Figure 5A–C shows the MTT and colony formation assays. We found that FTX overexpression promoted cell proliferation in vitro, and miR-144 mimic reduced cell proliferation. However, co-transfection miR-144 with pcFTX could reduce cell proliferation that was induced with FTX overexpression. Furthermore, we performed transwell assays to investigate the effect of FTX, on which the gastric cancer cell migration ability was attenuated by miR-144 mimic. Figure 5D and E shows that the miR-144 mimic remarkably reduced cell migration, while FTX overexpression increased cell migration and this effected was attenuated by co-transfected miR-144 mimic. Figure 5F and G demonstrates cell apoptosis rate for cells transfected with control, pcFTX, miR-144, or pcFTX+miR144. It was obvious that miR-144 greatly elevated the cell apoptosis, but pcFTX attenuated this effect.
ZFX Is a Direct miR-144 Target
Figure 6A highlights the putative target sequence for miR-144 on the 3ʹ-UTR of ZFX. ZFX was predicted to be a target of miR-144. It was reported that ZFX is a direct target of miR-144, and regulation is achieved through a single miR-144 binding sequence in its 3ʹUTR. Figure 6B and C shows that the reporter assays in 293T cells revealed miR-144-dependent repression of the ZFX-WT 3ʹUTR. Consistent with the reporter assay, Figure 6D displays that ZFX protein expression was decreased in the presence of miR-144 mimic in GC cells. Conversely, ZFX levels increased after treatment with miR-144 inhibitor. These results indicate that ZFX is a direct target of miR-144. According to the ceRNA concept, lncRNA could act as a ceRNA to exert its regulatory functions.16 We next hoped to verify that FTX interacted with miR-144 to regulate the activity of ZFX. We examined the protein levels of ZFX by Western blot analysis. Figure 6E shows that the upregulation of FTX significantly promoted ZFX protein expression, which was significantly attenuated by the overexpression of miR-144. In contrast to ZFX, pcFTX suppressed the expressions of cyto c and casp3, but miR-144 attenuated this effect. The above results strongly indicated that FTX regulated ZFX expression in a miR-144-dependent manner.
ZFX Attenuated the Effects of FTX/Mir-144 Axis in GC Cells
In order to investigate the associations between ZFX and FTX/miR-144, we designed experiments targeting to reveal the roles of ZFX, FTX, miR-144, and ZFX+miR-144 in the cell viability, cell colony, cell proliferation, and cell apoptosis. Figure 7A shows the expression of ZFX mRNA level. We found that ZFX-pcDNA3 had the highest expression level, but shZFX had a quite low level. Figure 7B and C shows the MTT assay results. Figure 7B reveals that pcFTX had the highest cell viability, but pcFTX+siZFX lowered the effect. Figure 7C shows that miR-144+pcZFX lowered the cell viability that was promoted by pcZFX. Figure 7D and E displays the colony formation assays. The numbers of colonies were in consistent with the findings in cell viability. Figure 7F and G shows the results of transwell assays. The above results show that siZFX partially reversed the FTX-induced cell proliferation and migration, and pcZFX partially reversed the effects of miR144 on cell proliferation and migration. Figure 7H and I illustrates that siZFX could promote the cell apoptosis, but FTX attenuated this effect.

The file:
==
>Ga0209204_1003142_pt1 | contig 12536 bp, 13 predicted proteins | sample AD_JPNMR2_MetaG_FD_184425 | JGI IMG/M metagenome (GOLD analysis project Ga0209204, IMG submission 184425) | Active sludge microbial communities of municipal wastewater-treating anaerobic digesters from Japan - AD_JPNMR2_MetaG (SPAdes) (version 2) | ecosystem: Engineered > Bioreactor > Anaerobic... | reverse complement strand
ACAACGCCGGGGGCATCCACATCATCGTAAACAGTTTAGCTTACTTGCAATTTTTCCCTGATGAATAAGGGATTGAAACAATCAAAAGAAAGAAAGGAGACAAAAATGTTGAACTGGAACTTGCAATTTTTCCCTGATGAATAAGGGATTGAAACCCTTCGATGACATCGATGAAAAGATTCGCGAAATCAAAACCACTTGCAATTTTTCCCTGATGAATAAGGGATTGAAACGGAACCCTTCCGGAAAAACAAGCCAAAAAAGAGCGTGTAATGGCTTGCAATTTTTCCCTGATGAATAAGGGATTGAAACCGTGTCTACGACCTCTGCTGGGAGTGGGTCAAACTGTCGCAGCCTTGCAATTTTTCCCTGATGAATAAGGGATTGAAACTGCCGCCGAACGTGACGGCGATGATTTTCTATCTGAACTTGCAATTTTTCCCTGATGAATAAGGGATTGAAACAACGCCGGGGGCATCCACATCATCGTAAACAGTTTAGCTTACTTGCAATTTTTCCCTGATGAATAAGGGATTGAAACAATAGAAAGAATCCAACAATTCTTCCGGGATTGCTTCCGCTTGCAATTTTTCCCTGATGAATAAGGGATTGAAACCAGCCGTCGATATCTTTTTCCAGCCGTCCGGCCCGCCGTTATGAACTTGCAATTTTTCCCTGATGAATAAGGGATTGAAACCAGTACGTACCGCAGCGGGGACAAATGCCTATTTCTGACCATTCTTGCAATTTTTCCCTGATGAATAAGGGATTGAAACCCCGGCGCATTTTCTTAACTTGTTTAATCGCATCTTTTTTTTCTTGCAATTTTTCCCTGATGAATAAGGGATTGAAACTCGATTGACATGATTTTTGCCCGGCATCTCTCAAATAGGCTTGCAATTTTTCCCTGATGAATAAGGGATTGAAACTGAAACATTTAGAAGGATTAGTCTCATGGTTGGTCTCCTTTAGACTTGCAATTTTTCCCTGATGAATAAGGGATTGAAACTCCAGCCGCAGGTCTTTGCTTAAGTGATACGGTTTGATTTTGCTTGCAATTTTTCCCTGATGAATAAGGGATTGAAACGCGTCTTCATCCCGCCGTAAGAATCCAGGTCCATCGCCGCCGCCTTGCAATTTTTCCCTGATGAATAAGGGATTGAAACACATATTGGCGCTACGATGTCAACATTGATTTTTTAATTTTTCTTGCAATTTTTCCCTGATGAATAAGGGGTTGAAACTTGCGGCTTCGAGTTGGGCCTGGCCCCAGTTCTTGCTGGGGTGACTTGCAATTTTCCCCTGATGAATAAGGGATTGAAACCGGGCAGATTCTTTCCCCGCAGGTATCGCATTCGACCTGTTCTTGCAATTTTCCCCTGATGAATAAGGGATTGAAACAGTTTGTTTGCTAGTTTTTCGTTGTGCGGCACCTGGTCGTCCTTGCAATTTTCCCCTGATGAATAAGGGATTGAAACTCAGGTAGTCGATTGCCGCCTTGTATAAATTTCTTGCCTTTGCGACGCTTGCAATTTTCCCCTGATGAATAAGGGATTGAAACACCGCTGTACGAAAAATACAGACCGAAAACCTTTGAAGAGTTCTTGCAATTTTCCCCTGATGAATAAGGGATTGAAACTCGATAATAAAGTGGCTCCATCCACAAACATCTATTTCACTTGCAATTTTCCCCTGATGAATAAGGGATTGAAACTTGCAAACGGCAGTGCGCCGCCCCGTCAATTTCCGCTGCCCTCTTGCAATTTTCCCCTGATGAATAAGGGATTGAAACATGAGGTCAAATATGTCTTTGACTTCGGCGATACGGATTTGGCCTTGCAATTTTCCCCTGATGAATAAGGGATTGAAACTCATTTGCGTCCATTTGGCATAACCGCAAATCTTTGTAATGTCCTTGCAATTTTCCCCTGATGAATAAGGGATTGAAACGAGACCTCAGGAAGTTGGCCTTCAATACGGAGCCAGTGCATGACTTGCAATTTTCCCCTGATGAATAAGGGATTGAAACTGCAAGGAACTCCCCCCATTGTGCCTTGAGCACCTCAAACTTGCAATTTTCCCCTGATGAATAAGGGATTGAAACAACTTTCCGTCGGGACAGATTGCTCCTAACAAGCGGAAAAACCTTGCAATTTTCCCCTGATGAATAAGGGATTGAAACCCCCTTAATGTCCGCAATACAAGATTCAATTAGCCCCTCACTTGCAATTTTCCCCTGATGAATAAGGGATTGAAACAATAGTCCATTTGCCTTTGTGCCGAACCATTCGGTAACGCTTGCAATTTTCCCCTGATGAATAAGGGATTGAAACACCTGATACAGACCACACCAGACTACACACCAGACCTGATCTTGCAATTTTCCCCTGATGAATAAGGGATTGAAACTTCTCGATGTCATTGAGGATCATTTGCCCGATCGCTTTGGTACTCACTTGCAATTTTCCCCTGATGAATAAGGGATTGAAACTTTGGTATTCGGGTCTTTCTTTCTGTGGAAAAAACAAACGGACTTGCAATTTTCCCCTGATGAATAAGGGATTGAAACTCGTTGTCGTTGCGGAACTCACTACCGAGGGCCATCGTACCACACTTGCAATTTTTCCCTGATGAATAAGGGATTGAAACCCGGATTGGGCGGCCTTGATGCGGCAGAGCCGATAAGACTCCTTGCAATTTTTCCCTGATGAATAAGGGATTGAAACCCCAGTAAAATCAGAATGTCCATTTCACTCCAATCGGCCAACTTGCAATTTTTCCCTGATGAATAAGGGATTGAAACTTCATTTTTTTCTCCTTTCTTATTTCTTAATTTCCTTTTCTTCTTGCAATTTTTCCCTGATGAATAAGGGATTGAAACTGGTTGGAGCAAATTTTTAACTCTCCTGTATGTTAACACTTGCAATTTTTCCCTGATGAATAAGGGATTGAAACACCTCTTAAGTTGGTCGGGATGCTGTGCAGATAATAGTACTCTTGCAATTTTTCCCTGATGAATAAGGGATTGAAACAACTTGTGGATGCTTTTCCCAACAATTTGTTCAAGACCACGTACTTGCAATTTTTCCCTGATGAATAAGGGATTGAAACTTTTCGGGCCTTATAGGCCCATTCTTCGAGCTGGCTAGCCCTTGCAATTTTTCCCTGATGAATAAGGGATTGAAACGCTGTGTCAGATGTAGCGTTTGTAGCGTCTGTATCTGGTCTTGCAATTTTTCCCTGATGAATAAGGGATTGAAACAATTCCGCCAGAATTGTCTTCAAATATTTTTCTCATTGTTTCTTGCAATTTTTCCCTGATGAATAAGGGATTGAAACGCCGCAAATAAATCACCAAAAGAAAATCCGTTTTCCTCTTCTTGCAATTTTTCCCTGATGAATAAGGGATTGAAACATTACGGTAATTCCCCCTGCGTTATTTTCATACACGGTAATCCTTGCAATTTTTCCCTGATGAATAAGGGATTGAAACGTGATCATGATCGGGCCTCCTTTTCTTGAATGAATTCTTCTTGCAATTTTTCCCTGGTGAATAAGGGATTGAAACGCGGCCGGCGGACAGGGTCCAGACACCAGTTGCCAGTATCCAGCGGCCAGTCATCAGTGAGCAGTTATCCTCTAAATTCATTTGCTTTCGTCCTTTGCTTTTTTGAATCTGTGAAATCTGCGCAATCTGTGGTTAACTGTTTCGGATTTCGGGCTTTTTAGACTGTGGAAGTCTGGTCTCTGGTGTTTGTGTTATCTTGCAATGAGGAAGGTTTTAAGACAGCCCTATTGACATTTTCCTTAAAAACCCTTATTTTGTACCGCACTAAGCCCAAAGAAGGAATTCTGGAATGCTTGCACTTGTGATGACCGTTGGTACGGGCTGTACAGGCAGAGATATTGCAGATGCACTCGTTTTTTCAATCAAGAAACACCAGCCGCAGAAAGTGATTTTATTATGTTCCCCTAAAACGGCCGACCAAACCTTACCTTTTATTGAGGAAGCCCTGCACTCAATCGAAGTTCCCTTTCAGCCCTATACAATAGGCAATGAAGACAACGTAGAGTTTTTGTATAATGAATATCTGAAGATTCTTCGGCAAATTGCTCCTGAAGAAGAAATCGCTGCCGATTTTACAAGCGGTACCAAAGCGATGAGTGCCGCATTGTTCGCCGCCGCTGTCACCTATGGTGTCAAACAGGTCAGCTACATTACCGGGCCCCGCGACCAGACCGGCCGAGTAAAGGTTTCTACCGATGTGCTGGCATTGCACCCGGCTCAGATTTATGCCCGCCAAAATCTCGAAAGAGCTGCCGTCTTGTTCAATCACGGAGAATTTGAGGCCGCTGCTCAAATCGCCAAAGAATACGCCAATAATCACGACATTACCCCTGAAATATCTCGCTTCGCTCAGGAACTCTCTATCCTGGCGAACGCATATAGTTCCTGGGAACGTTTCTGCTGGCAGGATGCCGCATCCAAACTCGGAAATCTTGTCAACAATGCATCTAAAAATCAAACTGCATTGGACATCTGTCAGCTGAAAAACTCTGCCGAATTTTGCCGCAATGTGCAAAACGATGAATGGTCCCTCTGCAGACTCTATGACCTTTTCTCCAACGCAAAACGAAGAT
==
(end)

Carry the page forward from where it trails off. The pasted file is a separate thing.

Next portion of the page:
In recent years, there have been advancement and development in the diagnostics and treatment of gastric cancer.17–19 However, the poor prognosis for gastric cancer still makes it rank as one of the most common death-leading diseases. It is critical to develop novel therapy strategies to enable more possibilities for GC patients. Accumulative evidences suggest that non-coding RNAs (lncRNAs) and microRNAs (miRNAs) could work together and increase the genetic functions in tumor biology.4–6
Previous reports have investigated many types of lncRNAs and found that each type is specific for different kinds of cancers.20 Recent findings have revealed that lncRNA FTX could probably act as useful prognostic markers for multiple cancers.21,22 Among all miRNAs, the role and relationship of miR-144 in the tumorigenesis has attracted lots of attention. In their results, miR-144 was working as a tumor suppressor.23,24 However, the involvement of lncRNA-FTX and miR-144 has been remained to be blank in gastric cancer. Herein, we aim to identify their inner associations in the proliferation and invasion in GC developments.
Firstly, we aim to unveil the expression of these two RNAs, lncRNA-FTX and miR-144, in gastric cancer cells. Previous studies have discussed that the expression of FTX was usually up-regulated, while the expression of miR-144 was down-regulated, during the growth and proliferation of cancer cells.11 In 2016,Liu et al have found that FTX’s upregulation could promote the cell proliferation in hepatocellular carcinoma.21 Although this study was analyzing the sponging effect between FTX with miR-545, it gives a clue about the possibility of some other microRNAs in the gastric cancer study, such as miR-144. MiR-144 was found to have down-regulation in gastric cancer..Liu has reported that this microRNA is closely related to gastric cancer, and could inhibit the metastasis through the targeting of MET expressions.12 Our results further confirmed these phenomena. The qRT-PCR detection of lncRNA-FTX mRNA expressions shows that LncRNA-FTX expression in HS746T, BSG823, MKN28, 9811, BGC803, MGC803, BGC823 cell lines were all up-regulated, while miR-144 were all down-regulated. The above analysis and results unveiled the controversial relationship between FTX and miR-144.